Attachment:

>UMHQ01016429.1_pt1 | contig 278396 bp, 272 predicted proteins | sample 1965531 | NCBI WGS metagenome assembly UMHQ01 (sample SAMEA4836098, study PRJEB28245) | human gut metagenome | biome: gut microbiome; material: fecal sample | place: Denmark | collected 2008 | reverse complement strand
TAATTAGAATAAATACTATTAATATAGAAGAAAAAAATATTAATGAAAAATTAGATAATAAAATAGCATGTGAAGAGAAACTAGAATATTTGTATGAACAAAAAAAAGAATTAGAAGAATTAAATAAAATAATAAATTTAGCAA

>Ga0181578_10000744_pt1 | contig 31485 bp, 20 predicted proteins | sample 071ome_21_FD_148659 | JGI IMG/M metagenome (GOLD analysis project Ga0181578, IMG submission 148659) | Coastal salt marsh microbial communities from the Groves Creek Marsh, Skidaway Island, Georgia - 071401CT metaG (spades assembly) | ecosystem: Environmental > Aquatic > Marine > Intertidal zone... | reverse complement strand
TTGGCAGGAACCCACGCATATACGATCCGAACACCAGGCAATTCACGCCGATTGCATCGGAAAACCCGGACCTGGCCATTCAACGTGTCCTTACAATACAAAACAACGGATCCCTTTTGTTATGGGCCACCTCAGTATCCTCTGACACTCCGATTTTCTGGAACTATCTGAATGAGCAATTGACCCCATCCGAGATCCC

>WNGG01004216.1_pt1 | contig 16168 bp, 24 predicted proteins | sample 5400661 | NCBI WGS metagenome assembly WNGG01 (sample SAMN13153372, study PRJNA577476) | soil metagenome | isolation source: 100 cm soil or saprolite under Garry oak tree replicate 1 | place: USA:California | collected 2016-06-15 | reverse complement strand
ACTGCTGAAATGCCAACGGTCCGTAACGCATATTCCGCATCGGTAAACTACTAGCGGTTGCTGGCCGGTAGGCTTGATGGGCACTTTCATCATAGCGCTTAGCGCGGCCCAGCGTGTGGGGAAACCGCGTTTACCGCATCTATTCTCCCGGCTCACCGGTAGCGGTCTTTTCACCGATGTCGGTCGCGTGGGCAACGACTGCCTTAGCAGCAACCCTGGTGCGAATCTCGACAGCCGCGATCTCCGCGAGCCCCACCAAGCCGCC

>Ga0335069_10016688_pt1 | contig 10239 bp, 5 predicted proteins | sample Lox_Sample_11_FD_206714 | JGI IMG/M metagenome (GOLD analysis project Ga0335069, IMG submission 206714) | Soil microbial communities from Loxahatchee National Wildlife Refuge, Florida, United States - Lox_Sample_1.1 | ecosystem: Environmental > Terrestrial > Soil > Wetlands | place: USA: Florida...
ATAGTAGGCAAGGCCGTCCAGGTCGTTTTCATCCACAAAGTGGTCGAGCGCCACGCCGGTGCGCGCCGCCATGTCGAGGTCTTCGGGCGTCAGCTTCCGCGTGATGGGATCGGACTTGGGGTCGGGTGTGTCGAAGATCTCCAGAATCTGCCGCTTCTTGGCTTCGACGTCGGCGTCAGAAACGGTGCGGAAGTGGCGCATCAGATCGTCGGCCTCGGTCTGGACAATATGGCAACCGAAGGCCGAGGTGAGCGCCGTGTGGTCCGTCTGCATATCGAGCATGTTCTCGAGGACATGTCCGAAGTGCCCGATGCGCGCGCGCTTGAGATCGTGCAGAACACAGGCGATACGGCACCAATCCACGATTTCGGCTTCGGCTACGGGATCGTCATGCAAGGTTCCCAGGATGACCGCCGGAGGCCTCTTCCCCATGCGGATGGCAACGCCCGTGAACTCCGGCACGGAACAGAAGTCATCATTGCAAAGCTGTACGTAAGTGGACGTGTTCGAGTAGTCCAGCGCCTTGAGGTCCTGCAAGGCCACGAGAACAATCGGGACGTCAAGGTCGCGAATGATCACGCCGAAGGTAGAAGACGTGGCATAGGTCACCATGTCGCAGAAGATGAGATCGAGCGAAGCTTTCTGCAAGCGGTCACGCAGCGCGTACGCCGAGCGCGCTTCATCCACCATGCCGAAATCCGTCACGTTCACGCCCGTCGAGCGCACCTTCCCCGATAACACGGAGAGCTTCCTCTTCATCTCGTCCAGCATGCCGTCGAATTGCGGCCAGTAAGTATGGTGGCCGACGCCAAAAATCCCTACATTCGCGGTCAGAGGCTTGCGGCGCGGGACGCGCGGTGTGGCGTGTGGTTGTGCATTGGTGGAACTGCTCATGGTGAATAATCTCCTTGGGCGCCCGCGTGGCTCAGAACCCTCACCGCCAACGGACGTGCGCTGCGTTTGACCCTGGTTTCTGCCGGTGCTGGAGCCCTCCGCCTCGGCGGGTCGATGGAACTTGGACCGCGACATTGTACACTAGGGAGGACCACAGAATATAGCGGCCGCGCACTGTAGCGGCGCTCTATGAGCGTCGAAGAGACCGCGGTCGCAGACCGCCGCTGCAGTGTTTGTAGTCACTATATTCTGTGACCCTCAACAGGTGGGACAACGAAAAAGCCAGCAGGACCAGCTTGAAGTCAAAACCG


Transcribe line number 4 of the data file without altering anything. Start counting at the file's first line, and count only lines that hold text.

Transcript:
TTGGCAGGAACCCACGCATATACGATCCGAACACCAGGCAATTCACGCCGATTGCATCGGAAAACCCGGACCTGGCCATTCAACGTGTCCTTACAATACAAAACAACGGATCCCTTTTGTTATGGGCCACCTCAGTATCCTCTGACACTCCGATTTTCTGGAACTATCTGAATGAGCAATTGACCCCATCCGAGATCCC